Of course, that doesn’t even include tuition and education tax credits. These credits reduced the amount of income tax owed by post-secondary students.

With their cancellation, these students will collectively pay more personal income taxes:

  • 2019-2020: $20 million more in personal income tax
  • 2020-2021: $90 million more in personal income tax
  • 2021-2022: $115 million more in personal income tax

Too bad for no change to the current personal income tax system.

Speaking of no longer indexing to inflation, these changes do not include the de-indexing of several other programs:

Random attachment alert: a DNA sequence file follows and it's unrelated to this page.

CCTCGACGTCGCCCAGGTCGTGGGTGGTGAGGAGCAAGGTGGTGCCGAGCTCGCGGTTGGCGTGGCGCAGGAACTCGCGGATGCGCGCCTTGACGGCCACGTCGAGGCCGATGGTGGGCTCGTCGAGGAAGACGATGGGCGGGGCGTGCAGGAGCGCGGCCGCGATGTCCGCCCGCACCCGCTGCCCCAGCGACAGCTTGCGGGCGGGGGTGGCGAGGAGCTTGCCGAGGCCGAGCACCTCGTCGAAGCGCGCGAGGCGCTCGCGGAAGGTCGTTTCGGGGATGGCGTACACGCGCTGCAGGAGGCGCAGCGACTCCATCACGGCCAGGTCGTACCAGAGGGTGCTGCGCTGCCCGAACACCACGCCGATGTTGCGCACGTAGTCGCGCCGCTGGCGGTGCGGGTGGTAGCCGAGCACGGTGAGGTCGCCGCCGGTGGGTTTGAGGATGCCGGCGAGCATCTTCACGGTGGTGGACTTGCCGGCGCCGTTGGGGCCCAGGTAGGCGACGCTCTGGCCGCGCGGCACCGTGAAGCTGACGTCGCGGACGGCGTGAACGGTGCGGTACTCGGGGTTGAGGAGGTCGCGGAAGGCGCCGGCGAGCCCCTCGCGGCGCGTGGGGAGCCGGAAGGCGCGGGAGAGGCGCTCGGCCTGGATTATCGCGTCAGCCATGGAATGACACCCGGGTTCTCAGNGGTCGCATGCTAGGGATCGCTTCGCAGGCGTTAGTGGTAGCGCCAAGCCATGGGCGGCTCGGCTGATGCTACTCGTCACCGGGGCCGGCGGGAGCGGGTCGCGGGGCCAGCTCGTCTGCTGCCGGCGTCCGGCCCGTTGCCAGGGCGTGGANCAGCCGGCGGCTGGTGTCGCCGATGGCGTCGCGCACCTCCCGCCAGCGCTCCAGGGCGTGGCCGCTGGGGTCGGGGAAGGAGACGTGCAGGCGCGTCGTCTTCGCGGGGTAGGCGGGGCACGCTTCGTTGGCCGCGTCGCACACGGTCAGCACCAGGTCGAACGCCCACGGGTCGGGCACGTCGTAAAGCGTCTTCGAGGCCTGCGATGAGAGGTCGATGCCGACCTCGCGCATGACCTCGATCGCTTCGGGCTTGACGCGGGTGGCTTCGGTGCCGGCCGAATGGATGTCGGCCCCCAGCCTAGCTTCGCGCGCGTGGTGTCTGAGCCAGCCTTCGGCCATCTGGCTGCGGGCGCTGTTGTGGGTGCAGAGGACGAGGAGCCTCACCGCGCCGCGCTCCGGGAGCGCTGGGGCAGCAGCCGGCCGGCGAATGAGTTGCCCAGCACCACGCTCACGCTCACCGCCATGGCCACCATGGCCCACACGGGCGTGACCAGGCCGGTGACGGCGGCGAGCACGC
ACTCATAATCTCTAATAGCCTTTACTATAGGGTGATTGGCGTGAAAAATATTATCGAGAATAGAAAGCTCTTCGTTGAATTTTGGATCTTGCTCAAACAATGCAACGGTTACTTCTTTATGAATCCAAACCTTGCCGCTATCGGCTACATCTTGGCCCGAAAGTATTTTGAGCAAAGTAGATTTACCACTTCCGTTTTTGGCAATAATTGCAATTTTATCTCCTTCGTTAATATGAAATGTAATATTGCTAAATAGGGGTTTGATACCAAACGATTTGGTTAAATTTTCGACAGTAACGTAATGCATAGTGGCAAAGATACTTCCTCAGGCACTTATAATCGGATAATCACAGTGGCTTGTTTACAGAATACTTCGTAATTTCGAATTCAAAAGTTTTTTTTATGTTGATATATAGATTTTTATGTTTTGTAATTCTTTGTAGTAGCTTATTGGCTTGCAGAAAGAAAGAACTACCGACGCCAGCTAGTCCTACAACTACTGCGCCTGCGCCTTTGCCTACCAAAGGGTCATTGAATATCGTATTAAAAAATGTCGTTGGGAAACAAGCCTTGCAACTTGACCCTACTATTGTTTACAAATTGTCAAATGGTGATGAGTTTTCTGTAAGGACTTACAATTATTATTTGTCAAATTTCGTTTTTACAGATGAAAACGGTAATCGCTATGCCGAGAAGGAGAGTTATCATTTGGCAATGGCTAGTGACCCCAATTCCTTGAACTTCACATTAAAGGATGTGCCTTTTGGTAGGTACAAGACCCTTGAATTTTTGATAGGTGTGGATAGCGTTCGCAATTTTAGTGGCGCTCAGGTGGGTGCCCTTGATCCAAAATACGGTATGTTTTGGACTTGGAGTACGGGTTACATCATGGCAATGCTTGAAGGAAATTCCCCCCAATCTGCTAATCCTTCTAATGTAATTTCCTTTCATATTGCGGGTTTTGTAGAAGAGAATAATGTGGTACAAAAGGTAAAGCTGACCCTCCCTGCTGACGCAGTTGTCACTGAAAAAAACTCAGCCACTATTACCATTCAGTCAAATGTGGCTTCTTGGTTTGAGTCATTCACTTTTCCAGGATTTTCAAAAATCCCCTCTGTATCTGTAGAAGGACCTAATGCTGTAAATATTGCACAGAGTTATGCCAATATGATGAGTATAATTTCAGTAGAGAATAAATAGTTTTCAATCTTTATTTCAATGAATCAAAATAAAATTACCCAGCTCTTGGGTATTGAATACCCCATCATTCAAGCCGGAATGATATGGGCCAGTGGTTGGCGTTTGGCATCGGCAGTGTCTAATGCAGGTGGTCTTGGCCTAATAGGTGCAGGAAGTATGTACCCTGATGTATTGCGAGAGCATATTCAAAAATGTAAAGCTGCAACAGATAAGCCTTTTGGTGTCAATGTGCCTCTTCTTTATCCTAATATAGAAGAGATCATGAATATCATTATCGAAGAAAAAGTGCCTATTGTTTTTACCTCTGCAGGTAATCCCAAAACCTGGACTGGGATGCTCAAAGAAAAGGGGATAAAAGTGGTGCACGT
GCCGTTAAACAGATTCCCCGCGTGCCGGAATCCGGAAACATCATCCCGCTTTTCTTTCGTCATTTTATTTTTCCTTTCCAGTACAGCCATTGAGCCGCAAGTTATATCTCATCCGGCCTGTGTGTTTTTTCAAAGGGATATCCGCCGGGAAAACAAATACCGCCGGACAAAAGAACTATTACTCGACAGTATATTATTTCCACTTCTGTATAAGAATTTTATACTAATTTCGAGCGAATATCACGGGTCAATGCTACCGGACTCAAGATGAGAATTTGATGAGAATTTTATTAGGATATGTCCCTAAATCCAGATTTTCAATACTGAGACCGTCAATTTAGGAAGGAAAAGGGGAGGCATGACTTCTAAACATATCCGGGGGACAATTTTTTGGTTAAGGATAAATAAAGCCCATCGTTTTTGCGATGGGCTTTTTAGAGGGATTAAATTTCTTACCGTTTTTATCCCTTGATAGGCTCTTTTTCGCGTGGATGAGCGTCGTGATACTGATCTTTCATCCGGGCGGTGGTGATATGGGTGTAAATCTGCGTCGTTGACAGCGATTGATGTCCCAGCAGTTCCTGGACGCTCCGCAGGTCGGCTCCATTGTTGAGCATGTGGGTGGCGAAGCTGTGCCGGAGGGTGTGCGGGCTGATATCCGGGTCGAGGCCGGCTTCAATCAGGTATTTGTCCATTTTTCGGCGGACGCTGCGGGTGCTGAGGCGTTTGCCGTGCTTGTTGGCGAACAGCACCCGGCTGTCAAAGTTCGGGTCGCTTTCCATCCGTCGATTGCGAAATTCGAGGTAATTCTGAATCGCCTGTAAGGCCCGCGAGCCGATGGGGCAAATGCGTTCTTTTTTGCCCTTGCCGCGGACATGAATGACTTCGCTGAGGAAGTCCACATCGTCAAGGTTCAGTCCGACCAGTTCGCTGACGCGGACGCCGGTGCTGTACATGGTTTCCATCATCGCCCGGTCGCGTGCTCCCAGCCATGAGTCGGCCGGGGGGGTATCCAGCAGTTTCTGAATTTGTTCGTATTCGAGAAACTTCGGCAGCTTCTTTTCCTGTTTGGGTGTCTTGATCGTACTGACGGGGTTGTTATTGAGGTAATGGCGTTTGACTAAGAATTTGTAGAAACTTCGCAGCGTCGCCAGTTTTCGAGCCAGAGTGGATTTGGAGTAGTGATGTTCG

• ISSA
  • Alberta Seniors Benefit
  • Help with special needs
  • Additional housing allowance
  • Help at the pavilion for the elderly

Since IAHS funding would effectively be frozen instead of being increased to match inflation, it would reduce – in the words of the 2019-20 budget – “costs by $10 million” in the first year. . In other words, they would spend $10 million less on AISH in their first fiscal year than they had planned. Effectively reducing AISH by $10 million.

Suspending inflation indexing on the four senior programs listed above “would reduce costs by $55 million over four years.” Indeed, the UCP would reduce spending on these programs by nearly $14 million per year on average.

If we ever get to the point where “the economic and fiscal situation can support it”, I wonder if the UCP will compensate for the indexed amounts lost, or if they will just start where they are.

Support independent journalism

Comments are closed.